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A deletion in the bovine myostatin gene causes the double–muscled phenotype in cattle


An exceptional muscle development commonly referred to as ‘double-muscled’ (Fig. 1) has been seen in several cattle breeds and has attracted considerable attention from beef producers. Double-muscled animals are characterized by an increase in muscle mass of about 20%, due to general skeletal-muscle hyperplasia—that is, an increase in the number of muscle fibers rather than in their individual diameter1. Although the hereditary nature of the double-muscled condition was recognized early on, the precise mode of inheritance has remained controversial; monogenic (dominant and recessive), oligogenic and polygenic models have been proposed2. In the Belgian Blue cattle breed (BBCB)4, segregation analysis performed both in experimental crosses3 and in the outbred population suggested an autosomal recessive inheritance. This was confirmed when the muscular hypertrophy (mh) locus was mapped 3.1 cM from microsatellite TGLA44 on the centromeric end of bovine chromosome 2 (ref. 5). We used a positional candidate approach to demonstrate that a mutation in bovine MSTN, which encodes myostatin, a member of the TGFβ superfamily, is responsible for the double-muscled phenotype. We report an 11-bp deletion in the coding sequence for the bioactive carboxy-termihal domain of the protein causing the muscular hypertrophy observed in Belgian Blue cattle.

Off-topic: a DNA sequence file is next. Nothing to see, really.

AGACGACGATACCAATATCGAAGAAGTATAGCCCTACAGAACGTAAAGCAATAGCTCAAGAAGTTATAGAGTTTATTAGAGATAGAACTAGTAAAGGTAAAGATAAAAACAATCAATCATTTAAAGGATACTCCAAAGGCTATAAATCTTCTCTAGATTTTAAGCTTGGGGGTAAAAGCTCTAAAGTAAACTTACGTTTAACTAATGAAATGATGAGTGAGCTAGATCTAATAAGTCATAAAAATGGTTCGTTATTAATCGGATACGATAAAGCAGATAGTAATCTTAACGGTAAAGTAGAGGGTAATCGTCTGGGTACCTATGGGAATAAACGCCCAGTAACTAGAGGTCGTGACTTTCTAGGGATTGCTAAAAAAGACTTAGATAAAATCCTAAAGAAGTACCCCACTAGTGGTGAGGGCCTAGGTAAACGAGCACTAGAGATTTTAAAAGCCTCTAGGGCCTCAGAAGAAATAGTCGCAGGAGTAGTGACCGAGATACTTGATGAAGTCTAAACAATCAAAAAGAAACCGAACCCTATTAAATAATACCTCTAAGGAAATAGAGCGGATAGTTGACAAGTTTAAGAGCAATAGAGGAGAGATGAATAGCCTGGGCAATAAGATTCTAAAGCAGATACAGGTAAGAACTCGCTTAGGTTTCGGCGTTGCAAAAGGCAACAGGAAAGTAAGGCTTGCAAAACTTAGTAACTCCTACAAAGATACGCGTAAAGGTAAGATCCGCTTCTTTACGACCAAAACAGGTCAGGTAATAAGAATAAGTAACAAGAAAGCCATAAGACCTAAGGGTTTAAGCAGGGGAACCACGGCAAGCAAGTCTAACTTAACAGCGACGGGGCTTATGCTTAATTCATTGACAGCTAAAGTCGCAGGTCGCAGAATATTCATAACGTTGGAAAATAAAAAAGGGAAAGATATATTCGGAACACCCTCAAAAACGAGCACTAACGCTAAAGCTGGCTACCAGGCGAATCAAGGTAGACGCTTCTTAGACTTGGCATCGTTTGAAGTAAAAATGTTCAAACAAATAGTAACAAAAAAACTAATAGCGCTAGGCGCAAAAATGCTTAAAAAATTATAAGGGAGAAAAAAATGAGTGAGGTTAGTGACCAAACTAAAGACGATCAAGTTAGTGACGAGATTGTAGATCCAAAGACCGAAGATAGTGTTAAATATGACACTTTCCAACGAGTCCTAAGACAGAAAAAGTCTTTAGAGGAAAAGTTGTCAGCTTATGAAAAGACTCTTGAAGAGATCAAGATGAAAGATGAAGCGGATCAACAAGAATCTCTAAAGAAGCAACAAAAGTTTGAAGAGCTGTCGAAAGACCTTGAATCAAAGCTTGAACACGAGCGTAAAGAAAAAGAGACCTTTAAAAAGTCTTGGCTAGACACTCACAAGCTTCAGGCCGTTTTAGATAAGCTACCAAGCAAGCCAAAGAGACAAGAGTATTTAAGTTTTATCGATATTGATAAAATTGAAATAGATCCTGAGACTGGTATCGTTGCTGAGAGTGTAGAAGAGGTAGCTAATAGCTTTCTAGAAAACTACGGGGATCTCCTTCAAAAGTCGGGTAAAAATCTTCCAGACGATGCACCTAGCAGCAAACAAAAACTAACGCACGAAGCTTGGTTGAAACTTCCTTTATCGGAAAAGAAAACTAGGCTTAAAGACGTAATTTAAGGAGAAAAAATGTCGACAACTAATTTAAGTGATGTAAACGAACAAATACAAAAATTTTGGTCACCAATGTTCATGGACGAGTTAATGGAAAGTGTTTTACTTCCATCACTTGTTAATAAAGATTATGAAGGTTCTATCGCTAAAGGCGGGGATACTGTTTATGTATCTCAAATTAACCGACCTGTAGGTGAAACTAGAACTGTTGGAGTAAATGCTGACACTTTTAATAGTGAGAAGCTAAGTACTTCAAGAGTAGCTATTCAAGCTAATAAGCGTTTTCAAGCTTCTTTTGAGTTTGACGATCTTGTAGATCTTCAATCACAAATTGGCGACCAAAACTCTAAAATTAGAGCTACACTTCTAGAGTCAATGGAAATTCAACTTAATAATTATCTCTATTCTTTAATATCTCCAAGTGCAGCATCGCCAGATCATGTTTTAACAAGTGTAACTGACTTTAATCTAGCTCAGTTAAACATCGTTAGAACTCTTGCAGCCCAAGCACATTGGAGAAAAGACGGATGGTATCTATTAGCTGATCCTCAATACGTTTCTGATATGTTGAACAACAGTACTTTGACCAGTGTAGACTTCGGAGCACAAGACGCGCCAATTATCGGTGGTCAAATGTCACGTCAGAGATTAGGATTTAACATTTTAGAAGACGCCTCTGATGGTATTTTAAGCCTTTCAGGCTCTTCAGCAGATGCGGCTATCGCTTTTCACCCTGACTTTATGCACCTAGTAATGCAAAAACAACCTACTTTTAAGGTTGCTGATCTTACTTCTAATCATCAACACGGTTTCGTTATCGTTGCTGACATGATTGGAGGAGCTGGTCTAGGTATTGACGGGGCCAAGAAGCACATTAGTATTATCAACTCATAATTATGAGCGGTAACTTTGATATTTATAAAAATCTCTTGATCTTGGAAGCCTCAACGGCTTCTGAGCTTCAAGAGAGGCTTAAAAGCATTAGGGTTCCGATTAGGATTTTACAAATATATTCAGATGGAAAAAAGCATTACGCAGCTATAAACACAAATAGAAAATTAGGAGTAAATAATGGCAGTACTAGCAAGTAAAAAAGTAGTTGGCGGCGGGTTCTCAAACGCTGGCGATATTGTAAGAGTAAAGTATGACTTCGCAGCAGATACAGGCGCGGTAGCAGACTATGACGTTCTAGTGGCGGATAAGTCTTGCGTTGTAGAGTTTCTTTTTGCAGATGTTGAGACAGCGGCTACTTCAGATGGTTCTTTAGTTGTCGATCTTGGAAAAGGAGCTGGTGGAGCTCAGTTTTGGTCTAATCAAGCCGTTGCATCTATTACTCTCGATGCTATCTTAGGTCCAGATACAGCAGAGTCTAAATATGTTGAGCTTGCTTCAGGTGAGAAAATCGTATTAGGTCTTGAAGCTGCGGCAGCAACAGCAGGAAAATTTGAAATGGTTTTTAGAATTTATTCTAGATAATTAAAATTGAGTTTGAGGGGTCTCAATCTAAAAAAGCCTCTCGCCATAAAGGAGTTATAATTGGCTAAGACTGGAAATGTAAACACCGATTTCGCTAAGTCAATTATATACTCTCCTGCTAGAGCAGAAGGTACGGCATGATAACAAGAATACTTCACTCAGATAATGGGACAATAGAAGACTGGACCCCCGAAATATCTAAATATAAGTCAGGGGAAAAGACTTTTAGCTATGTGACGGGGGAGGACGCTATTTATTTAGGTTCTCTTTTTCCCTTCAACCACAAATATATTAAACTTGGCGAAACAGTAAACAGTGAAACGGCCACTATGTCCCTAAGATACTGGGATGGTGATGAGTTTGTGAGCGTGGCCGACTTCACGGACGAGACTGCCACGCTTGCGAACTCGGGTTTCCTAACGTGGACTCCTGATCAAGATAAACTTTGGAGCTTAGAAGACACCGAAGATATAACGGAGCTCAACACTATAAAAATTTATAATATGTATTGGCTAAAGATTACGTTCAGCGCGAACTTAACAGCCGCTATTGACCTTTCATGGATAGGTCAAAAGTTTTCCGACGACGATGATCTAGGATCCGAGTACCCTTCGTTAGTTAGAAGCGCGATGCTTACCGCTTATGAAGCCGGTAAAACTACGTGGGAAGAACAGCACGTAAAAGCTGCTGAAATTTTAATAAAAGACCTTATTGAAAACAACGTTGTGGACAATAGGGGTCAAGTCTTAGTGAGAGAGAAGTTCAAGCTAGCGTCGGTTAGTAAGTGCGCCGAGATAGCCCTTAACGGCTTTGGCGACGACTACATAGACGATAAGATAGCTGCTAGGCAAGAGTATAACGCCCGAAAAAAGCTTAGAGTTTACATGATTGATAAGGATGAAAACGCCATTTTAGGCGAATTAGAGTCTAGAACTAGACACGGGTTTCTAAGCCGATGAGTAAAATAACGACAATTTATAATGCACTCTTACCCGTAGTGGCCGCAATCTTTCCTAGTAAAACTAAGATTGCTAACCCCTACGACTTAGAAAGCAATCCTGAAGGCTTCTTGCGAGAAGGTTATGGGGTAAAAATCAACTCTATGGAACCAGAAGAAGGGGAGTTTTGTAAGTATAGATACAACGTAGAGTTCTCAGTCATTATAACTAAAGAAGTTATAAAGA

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Correspondence to Michel Georges.

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Grobet, L., Royo Martin, L., Poncelet, D. et al. A deletion in the bovine myostatin gene causes the double–muscled phenotype in cattle. Nat Genet 17, 71–74 (1997).

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